Using an experimental model, we assessed the therapeutic benefits of medical grade ozone, a mixture of 0.05–5% of pure O3 and 95–99.5% of pure O2 according to the pharmaceutical legislation. We reported promising effects of medical ozone auto-hemotransfusion on the cardiovascular system injury. Pretreatment with ozone auto-hemotransfusion decreased neointimal proliferation and induced reendothelialization following a metal stent insertion (Barone et al., 2016). The protective mechanism whereby ozone reduces restenosis appears to involve the ozone well-described oxidative preconditioning upregulating the antioxidant enzymes, and improving the antioxidant response to an eventual injury (Barone et al., 2016).

Cognitive impairment or skills were not assessed in these experimental models. However, the promising outcome encourages pursuing further study of cognitive abilities as well.

Clinical Relevance Regarding Neurodegenerative Diseases

Among neurodegenerative disorders, AD has been extensively studied regarding cognitive impairment in the setting of MetS (Hashimoto et al., 2005; Moreira et al., 2009; Mayeux and Stern, 2012; Zhang et al., 2013; Jayaraman and Pike, 2014; Kleinridders et al., 2014; Kim and Feldman, 2015). This tendency is reasonable since there is genetic evidence showing the apolipoprotein E (ApoE) as a common gene which links dementia, MetS, and diabetes (Zhang et al., 2017). Moreover, it is also crucial to bear in mind the extent of hardships that come hand in hand with AD (i.e., long-term functional dependence of the affected patients, the cost of living, quality of life, etc.), making this disorder an important public health issue (Agüero-Torres et al., 1998; Geldmacher et al., 2006). One of the challenges for public health is to identify risk factors, and the MetS is definitely a prevailing one. The compelling association between altered metabolic states and dementia may provide insight on a therapeutic approach that can delay cognitive impairment, targeting the underlying pathophysiological pathways of MetS (de la Monte, 2017).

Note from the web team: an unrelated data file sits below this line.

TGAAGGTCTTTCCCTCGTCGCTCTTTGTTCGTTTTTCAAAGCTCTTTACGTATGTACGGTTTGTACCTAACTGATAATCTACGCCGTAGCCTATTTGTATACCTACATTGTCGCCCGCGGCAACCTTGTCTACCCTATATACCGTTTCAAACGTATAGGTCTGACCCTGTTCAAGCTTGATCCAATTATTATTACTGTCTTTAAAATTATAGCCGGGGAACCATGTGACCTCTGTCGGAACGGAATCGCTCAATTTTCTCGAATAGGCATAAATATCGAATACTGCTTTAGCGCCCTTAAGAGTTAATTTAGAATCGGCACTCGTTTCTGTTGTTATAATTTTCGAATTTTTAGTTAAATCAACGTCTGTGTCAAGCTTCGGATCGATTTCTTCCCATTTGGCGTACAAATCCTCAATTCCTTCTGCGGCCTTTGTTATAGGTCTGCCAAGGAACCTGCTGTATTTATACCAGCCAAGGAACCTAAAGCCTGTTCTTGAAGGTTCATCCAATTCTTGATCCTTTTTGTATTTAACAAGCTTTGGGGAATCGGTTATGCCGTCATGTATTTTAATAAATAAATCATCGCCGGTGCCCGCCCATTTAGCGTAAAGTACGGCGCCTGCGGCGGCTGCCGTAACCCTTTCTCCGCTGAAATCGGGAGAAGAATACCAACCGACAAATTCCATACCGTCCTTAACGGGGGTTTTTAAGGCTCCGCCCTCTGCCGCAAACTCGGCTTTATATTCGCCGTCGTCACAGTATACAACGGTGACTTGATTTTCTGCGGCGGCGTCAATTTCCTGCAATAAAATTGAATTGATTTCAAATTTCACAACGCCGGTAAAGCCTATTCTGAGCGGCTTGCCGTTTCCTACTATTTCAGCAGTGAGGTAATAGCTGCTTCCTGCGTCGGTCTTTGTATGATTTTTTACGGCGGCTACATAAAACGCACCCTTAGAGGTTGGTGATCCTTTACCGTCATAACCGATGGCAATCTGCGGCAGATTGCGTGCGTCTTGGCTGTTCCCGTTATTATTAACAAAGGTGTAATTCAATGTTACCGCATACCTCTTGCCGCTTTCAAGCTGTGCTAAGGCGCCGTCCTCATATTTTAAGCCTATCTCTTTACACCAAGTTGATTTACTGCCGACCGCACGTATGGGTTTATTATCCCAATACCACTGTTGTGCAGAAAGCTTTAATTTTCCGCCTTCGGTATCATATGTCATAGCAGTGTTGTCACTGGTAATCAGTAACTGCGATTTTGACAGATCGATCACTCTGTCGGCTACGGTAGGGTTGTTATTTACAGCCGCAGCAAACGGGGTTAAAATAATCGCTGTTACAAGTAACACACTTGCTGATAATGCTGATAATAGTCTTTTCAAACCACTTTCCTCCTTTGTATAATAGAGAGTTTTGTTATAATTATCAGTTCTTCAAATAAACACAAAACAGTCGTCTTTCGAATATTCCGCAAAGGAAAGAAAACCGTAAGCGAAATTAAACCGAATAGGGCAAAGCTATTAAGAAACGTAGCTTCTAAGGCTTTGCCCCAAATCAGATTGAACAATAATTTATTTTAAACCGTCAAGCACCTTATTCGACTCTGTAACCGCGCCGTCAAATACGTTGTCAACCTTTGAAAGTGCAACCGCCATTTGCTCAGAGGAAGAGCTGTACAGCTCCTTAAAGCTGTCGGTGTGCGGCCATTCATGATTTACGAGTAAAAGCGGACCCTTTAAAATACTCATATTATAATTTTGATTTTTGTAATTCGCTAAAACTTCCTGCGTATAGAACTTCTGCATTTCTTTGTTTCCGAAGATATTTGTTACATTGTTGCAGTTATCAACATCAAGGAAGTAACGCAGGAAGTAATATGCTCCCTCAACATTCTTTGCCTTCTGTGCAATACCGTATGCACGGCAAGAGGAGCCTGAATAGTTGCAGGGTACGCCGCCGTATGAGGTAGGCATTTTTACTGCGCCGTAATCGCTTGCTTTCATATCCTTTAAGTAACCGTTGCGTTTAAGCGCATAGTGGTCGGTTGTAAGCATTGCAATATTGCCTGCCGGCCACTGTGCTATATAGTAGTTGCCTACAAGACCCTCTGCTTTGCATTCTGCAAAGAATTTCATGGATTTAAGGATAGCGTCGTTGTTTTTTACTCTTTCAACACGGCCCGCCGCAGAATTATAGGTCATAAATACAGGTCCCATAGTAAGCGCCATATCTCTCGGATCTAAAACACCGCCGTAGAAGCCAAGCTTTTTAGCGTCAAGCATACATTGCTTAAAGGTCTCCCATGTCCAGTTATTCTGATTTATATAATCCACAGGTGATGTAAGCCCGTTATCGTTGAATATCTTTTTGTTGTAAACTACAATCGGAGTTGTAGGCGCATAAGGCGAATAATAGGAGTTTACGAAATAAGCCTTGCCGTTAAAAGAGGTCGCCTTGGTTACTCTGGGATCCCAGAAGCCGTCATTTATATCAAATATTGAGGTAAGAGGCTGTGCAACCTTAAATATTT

Staggering evidence demonstrates that AD pathogenesis is strongly associated with oxidative stress, inflammation, and insulin, glucose, and lipid dysregulation; all of these pathological pathways are present in MetS and other altered metabolic states (Rojas-Gutierrez et al., 2017). Consequently, a vast number of studies have shown anti-MetS treatments to improve diverse aspects of cognition in patients with AD (Chen et al., 2016; de la Monte, 2017; Rojas-Gutierrez et al., 2017). An example of said treatments include drugs like gut incretins, thiazolidinediones, and metformin, which show promising results regarding cognitive impairment in animal and clinical trials, improving the effects of insulin via different mechanisms (Chen et al., 2016). Table 1 summarizes some data observed in clinical trials pertinent to anti-MetS treatment. Furthermore, studies on anti-oxidative treatment in patients with AD also present supportive results. For instance, flavonoids scavenge free radicals and have shown to promote neuronal survival in the hippocampus (Venkatesan et al., 2015). Another promising antioxidant treatment involves the administration of the synthetic S-acyl derivative of thiamine (vitamin B1) Benfotiamine in clinical trials reporting a long-term cognitive improvement, suggesting a possible disease-modifying therapy (Pan et al., 2016). Also, both AD and IR led to deregulation of the mTOR pathway, and treatment with the mTOR inhibitor Rapamycin resulted in learning and memory improvement in AD (Vieira et al., 2017).